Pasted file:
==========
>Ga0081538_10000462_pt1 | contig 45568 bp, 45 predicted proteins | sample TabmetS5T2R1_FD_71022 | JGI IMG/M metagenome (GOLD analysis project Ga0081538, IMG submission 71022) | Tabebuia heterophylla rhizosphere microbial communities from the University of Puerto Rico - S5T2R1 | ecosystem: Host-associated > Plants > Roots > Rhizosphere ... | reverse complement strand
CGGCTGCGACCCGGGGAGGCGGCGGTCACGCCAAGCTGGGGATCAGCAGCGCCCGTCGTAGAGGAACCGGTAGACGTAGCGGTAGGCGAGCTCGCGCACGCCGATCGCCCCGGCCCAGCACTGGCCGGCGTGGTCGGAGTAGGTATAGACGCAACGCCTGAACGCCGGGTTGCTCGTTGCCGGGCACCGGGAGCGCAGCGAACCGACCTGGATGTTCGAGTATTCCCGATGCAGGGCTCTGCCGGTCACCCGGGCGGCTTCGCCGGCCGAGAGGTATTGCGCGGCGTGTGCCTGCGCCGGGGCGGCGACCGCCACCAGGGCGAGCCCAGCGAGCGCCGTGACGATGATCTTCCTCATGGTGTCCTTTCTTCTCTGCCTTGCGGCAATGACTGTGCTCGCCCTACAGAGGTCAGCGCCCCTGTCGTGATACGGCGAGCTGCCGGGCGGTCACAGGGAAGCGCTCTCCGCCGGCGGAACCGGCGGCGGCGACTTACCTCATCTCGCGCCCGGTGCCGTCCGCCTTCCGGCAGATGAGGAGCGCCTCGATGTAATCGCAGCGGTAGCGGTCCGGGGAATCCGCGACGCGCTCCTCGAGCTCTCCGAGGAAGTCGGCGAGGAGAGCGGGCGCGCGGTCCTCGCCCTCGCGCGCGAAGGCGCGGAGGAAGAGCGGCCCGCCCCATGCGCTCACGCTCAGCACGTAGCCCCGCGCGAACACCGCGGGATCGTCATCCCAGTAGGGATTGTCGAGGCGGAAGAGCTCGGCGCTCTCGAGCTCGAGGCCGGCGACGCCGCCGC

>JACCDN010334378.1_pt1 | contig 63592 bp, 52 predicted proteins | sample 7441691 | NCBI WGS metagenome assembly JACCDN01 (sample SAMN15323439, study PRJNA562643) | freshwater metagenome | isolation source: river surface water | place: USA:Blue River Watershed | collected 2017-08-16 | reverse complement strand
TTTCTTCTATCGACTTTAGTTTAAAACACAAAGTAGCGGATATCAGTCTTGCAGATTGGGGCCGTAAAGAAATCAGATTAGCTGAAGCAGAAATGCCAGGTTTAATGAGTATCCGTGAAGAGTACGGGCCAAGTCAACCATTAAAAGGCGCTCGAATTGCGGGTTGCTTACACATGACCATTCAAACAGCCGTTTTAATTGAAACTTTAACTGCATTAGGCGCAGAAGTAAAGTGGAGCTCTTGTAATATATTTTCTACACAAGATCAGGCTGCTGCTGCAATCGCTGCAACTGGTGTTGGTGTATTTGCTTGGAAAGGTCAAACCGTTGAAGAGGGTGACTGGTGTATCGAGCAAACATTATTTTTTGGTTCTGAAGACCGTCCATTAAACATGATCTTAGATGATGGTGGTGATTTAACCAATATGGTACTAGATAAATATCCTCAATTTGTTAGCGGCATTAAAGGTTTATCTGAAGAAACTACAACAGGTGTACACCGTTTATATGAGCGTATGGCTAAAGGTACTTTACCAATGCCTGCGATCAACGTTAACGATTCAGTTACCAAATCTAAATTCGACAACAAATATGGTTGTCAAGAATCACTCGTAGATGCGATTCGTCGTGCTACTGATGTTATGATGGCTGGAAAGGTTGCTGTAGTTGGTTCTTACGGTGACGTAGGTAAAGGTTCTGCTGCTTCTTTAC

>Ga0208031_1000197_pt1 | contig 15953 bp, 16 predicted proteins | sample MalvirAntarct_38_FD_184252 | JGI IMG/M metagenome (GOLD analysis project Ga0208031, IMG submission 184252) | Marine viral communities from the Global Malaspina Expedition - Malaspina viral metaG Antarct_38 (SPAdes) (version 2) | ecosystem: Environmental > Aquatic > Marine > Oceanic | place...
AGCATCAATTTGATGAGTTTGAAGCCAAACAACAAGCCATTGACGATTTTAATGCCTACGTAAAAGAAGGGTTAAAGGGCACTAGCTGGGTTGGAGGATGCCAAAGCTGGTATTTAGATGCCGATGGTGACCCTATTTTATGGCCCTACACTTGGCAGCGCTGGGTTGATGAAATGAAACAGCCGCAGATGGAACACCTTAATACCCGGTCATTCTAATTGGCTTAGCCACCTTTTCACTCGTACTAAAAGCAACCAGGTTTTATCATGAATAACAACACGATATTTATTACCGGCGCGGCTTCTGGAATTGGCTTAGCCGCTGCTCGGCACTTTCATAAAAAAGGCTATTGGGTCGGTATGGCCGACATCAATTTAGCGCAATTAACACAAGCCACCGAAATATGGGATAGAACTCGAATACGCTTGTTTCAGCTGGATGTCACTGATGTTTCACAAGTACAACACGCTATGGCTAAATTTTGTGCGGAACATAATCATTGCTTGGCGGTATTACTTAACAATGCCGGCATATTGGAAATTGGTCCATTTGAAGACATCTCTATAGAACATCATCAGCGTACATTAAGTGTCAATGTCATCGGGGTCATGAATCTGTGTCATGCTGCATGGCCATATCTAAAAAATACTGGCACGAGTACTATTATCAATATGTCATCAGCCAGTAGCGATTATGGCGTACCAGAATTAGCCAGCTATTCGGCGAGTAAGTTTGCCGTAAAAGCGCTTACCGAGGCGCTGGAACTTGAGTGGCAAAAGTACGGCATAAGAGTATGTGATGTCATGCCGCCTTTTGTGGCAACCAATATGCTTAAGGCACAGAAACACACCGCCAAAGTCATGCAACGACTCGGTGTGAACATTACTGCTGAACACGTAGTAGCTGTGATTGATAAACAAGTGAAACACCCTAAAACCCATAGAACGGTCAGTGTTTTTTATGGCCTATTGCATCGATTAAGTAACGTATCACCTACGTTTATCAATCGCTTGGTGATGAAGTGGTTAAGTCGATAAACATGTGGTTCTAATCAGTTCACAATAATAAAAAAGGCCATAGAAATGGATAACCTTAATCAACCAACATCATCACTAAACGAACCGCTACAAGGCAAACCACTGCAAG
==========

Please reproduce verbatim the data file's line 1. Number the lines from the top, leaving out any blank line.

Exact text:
>Ga0081538_10000462_pt1 | contig 45568 bp, 45 predicted proteins | sample TabmetS5T2R1_FD_71022 | JGI IMG/M metagenome (GOLD analysis project Ga0081538, IMG submission 71022) | Tabebuia heterophylla rhizosphere microbial communities from the University of Puerto Rico - S5T2R1 | ecosystem: Host-associated > Plants > Roots > Rhizosphere ... | reverse complement strand